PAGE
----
However, new statistics from PPRO Group suggest that UK retailers may also be losing up to 42% of international revenue at payment pages, even though over half of ecommerce providers state that attracting international customers has been one of their key focuses over the last 12 months.
One of the main issues is the payment methods ecommerce providers offer for international customers, according to the research. At present, only 55% of online retailers state they offer alternative payment methods for people overseas, despite the array of different payment options expected in other countries.
Recent research shows that while consumers shopping in the UK prefer paying with PayPal (45%), followed by credit cards (22%), in the Netherlands, almost two-thirds (65%) of all transactions are carried out using the iDEAL online banking system and in Germany and Austria most digital buyers prefer payment on account and via direct debit.
“Online stores need to ensure that any potential barriers to customer satisfaction and revenue are addressed before investing in attracting international customers to their site,” says Tobias Schreyer, co-founder of The PPRO Group.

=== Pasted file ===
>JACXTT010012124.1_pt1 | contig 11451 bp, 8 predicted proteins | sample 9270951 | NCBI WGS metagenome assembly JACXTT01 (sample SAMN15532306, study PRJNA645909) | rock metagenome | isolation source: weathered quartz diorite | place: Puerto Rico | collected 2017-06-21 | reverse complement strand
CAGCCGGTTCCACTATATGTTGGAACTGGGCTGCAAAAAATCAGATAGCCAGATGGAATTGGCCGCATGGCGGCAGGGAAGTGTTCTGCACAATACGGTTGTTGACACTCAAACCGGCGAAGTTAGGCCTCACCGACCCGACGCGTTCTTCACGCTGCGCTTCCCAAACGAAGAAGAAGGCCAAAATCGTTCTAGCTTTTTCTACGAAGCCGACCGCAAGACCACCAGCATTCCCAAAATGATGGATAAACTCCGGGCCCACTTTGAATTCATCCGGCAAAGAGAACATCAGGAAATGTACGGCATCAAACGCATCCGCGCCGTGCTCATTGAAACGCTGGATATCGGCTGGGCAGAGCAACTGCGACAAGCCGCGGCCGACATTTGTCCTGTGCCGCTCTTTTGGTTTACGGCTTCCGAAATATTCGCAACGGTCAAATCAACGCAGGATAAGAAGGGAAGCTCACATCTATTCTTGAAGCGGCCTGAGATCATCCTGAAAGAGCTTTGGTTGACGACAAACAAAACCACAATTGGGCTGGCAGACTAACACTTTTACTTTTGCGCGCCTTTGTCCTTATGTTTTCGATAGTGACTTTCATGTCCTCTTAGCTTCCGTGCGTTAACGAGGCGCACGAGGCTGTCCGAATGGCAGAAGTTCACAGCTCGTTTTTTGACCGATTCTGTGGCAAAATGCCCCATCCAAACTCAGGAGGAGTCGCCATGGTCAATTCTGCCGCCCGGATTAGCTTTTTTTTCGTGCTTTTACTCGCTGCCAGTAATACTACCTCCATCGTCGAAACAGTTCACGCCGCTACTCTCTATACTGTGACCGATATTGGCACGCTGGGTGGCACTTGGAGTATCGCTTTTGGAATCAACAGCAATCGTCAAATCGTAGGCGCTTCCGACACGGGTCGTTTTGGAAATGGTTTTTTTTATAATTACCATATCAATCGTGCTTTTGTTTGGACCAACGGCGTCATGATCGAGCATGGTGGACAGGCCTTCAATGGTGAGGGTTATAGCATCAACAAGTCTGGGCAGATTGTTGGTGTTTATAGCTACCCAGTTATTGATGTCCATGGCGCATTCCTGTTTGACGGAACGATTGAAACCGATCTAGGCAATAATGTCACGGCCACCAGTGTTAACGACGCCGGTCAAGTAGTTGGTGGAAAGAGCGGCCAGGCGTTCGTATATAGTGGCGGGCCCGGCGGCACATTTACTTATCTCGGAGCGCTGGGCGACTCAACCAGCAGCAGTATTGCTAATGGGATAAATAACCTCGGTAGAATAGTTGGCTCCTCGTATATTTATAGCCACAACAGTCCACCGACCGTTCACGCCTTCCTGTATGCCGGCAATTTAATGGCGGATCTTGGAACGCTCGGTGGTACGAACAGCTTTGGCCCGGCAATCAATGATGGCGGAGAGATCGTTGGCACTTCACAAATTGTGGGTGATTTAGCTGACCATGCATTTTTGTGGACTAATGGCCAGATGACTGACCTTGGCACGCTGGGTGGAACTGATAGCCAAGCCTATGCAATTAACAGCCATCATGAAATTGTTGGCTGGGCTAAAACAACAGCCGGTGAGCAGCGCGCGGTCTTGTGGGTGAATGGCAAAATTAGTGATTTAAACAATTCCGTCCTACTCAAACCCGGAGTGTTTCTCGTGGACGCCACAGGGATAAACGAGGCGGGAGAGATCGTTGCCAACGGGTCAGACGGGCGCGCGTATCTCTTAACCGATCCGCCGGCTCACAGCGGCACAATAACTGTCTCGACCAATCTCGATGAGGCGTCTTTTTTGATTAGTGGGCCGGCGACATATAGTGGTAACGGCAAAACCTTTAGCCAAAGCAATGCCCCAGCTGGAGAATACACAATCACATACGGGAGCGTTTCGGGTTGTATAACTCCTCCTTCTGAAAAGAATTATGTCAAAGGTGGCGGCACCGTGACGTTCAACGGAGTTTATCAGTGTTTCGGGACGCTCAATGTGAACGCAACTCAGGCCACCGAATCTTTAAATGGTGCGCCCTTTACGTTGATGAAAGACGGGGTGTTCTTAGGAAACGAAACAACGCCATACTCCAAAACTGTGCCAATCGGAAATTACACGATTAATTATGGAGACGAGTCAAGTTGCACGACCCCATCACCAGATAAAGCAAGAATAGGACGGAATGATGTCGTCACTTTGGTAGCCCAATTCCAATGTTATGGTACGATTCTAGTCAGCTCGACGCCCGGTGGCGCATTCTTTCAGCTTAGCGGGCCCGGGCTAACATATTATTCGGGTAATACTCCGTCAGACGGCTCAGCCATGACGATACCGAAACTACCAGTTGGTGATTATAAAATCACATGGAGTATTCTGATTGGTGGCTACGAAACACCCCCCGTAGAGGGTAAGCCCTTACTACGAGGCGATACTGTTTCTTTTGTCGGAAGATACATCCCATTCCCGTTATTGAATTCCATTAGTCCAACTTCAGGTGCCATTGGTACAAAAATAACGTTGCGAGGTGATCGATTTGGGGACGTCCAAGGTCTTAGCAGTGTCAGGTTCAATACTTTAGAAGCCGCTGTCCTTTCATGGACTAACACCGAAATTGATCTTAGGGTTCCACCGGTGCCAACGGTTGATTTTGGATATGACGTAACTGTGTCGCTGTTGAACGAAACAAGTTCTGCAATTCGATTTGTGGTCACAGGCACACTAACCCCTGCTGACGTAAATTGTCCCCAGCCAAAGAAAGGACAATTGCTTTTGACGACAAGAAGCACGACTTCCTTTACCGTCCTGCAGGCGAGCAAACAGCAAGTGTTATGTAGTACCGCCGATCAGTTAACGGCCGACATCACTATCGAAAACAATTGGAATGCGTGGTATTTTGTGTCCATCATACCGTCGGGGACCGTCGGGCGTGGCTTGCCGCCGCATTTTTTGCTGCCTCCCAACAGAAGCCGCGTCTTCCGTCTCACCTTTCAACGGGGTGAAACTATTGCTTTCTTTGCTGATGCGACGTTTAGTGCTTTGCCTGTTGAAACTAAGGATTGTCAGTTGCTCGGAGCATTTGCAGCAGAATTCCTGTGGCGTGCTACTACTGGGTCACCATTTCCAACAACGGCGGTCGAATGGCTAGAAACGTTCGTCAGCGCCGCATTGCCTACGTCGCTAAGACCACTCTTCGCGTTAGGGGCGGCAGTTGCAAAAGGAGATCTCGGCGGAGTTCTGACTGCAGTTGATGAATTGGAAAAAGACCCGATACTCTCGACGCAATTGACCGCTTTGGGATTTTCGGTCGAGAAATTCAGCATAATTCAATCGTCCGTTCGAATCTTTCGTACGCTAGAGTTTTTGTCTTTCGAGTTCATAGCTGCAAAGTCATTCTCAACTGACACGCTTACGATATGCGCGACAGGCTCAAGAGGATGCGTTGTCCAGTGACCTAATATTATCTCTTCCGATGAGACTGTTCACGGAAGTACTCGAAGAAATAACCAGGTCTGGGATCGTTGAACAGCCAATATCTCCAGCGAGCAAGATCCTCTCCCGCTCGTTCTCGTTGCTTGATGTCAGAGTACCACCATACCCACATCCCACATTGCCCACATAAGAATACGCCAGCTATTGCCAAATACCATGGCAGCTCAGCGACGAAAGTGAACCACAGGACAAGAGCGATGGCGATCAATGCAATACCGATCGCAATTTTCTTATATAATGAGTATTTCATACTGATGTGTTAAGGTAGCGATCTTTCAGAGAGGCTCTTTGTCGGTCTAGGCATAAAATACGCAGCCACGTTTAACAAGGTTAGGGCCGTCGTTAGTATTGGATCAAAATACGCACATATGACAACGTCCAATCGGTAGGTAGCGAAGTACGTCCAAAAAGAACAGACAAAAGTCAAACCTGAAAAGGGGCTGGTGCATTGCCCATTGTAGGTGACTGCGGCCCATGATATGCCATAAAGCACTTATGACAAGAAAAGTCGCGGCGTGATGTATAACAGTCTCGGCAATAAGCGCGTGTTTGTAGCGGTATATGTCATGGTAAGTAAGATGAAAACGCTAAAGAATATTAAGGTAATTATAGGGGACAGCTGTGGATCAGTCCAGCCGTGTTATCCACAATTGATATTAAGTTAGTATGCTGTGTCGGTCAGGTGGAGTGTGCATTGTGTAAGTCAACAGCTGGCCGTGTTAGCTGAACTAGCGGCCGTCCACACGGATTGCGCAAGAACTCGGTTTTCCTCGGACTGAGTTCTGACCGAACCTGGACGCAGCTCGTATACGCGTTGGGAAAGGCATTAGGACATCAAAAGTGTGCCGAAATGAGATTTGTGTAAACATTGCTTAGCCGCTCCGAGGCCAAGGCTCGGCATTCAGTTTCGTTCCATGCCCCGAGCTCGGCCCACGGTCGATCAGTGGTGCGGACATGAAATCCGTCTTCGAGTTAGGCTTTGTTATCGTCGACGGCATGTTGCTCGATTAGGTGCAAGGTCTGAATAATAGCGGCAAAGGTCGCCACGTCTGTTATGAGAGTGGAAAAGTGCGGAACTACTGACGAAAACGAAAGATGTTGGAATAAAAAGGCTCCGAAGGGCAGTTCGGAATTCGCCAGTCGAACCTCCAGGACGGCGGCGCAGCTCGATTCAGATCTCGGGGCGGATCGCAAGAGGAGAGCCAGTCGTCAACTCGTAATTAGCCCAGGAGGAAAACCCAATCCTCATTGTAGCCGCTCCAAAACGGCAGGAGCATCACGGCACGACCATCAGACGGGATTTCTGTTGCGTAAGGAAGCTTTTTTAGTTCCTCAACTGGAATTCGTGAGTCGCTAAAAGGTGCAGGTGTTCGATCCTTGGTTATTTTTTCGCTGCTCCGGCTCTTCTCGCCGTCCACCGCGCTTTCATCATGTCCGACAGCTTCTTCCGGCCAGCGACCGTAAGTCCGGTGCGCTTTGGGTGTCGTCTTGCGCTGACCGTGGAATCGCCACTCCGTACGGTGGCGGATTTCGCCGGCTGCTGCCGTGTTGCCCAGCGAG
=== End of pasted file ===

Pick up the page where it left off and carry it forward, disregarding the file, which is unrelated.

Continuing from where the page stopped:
“So often, the payment stage of the process is overlooked, and when dealing with international customers, this element is key. Through most PSPs, it can be as simple as ticking a box to accept international payments, which would ultimately open them up to a wealth of business from outside the UK.”
For nearly half of ecommerce providers, the average value of a customer transaction is thought to be between £51 and £500, which highlights the financial impact losing overseas customers can have. Schreyer states that, with an increasing amount of business taking place online, it’s imperative customers are catered for at every step, including the payment stage, of their journey:
“Each country has its own preferred payment methods, much like it has its own language and culture. Online stores need to be aware, not only of the look and feel of their site, but on who they’re targeting and whether they’re offering what’s necessary to turn browsers to buyers.”
Chris is Editor of MyCustomer. He is a practiced editor, having worked as a copywriter for creative agency, Stranger Collective from 2009 to 2011 and subsequently as a journalist covering technology, marketing and customer service from 2011-2014 as editor of Business Cloud News. He joined MyCustomer in 2014.